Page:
Regardless of the venue, attendees have to be fed, and for the catering industry the UK events market is massively lucrative. If you are involved in catering, keep your eyes open for venues that could be suitable for corporate meetings and suggest them to events organisers. Or maybe suggest your own venue. Meetings and conferences are making a comeback, so make sure you jump on the bandwagon!
Despite the current economy, theme parks are still one of the most popular visitor attractions with new rides pushing us to the limits in terms of fear and thrills.
And figures from VisitEngland have shown that so far, the Brexit effect has been positive. Only a minority of businesses have so far seen any referendum impact and this is mainly confined to accommodation rather than attractions businesses.
The impact of leaving the EU to date is on balance positive for domestic visitors, but slightly negative for overseas visitors. What this means is that in the UK, we are still visiting attractions and still spending money.
Review Your Oven
Catering at theme parks is big business. It’s hard to gauge how many burgers and hot dogs are flipped throughout the summer months! Winter is the ideal time to review ovens and other catering appliances.
Here at AC Services, we recommend that caterers take advantage of the down time and book a full service. We can check over the ovens and run diagnostics to ensure that they are in excellent working order, ready for next season’s opening.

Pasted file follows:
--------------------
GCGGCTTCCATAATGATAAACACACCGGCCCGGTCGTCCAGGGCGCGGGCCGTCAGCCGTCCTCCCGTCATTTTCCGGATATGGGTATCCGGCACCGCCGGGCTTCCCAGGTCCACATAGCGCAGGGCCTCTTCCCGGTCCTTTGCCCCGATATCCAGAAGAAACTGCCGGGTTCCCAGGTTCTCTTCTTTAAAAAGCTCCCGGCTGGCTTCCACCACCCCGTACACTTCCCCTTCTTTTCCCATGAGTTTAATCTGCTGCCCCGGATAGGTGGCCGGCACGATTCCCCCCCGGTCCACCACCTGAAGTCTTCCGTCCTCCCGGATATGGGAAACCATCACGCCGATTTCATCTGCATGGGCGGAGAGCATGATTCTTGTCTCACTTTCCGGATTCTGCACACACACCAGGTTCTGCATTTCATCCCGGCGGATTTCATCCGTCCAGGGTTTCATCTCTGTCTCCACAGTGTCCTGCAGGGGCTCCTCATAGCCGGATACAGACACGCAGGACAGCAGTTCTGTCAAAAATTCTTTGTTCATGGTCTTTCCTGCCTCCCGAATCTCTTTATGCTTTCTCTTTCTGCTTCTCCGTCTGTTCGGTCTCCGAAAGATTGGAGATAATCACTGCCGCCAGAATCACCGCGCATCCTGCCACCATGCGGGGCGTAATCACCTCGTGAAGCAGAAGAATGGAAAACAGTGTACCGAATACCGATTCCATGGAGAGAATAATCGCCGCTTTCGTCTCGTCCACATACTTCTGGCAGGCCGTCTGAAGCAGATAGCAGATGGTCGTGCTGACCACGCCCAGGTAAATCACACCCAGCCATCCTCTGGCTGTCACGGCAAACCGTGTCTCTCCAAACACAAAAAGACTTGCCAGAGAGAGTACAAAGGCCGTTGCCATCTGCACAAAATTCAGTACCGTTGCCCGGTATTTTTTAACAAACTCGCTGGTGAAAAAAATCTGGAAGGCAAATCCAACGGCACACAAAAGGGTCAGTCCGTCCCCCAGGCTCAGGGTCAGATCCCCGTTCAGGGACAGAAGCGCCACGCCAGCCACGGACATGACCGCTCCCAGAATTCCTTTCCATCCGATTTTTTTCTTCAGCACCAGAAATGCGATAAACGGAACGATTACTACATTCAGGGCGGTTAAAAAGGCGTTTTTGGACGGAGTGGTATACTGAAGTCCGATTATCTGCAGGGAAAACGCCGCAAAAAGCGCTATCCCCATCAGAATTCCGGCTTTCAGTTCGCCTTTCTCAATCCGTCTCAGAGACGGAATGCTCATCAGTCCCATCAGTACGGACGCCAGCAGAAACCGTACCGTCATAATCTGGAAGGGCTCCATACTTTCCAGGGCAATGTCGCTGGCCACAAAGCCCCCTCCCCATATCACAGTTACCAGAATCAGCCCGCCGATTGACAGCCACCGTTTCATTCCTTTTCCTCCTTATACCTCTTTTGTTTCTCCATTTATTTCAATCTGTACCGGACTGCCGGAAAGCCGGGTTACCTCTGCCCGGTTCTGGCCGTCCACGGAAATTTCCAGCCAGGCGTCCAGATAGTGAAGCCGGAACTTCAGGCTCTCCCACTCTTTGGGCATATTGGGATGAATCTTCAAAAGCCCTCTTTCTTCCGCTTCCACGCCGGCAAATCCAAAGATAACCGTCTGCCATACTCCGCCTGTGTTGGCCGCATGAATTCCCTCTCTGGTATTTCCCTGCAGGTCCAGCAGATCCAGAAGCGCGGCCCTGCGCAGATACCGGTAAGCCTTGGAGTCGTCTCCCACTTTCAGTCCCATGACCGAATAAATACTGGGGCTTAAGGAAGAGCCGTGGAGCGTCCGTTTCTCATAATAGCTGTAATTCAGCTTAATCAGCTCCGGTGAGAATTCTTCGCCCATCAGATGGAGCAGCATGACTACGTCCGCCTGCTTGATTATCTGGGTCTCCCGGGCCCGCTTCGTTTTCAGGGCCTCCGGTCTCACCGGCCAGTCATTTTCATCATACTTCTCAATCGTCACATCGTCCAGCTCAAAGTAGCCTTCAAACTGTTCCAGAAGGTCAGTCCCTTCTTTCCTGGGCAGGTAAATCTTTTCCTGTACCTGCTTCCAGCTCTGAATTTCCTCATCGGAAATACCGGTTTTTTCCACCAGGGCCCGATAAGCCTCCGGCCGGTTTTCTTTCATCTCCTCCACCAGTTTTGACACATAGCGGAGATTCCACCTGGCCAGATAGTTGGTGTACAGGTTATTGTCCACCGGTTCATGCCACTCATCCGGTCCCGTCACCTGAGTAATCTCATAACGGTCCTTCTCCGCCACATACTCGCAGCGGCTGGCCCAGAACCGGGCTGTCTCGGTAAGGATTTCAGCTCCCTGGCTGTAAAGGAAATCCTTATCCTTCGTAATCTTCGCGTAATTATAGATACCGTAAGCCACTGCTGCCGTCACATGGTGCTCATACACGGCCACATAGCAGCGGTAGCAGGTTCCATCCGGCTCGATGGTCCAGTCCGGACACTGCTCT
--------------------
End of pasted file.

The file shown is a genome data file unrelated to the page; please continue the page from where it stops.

Although many venues will be closing to the public, others will be embracing the seasonal festivities ahead, such as Halloween and Christmas. These events pull in thousands of attendees and for caterers, it is a busy time. Halloween is usually when the fun starts. Although with the trend for killer clowns sweeping the country, it may seem that Halloween has started earlier this year.
Many theme parks and attractions diversify and stage themed dinners and parties. To be a good caterer, you need a good oven that can handle the extra workload. So if you are struggling with your old oven, think about investing in the Rational range such as the SelfCookingCenter XS. This was only launched last month. It is the smallest-ever Rational unit which still offers full Rational power and intelligence and an integrated fresh steam generator. It is ideal for use as a station unit where space is at a premium.
Every caterer has to adapt to the seasonal load. Autumn and winter are traditionally seasons where mass catering is at a premium. Take the time now before the rush starts to check your oven and your cooking environment. If you haven’t already done so, book a service. Simply call AC Services on 01454 322222 and we will help you with our advice and expert knowledge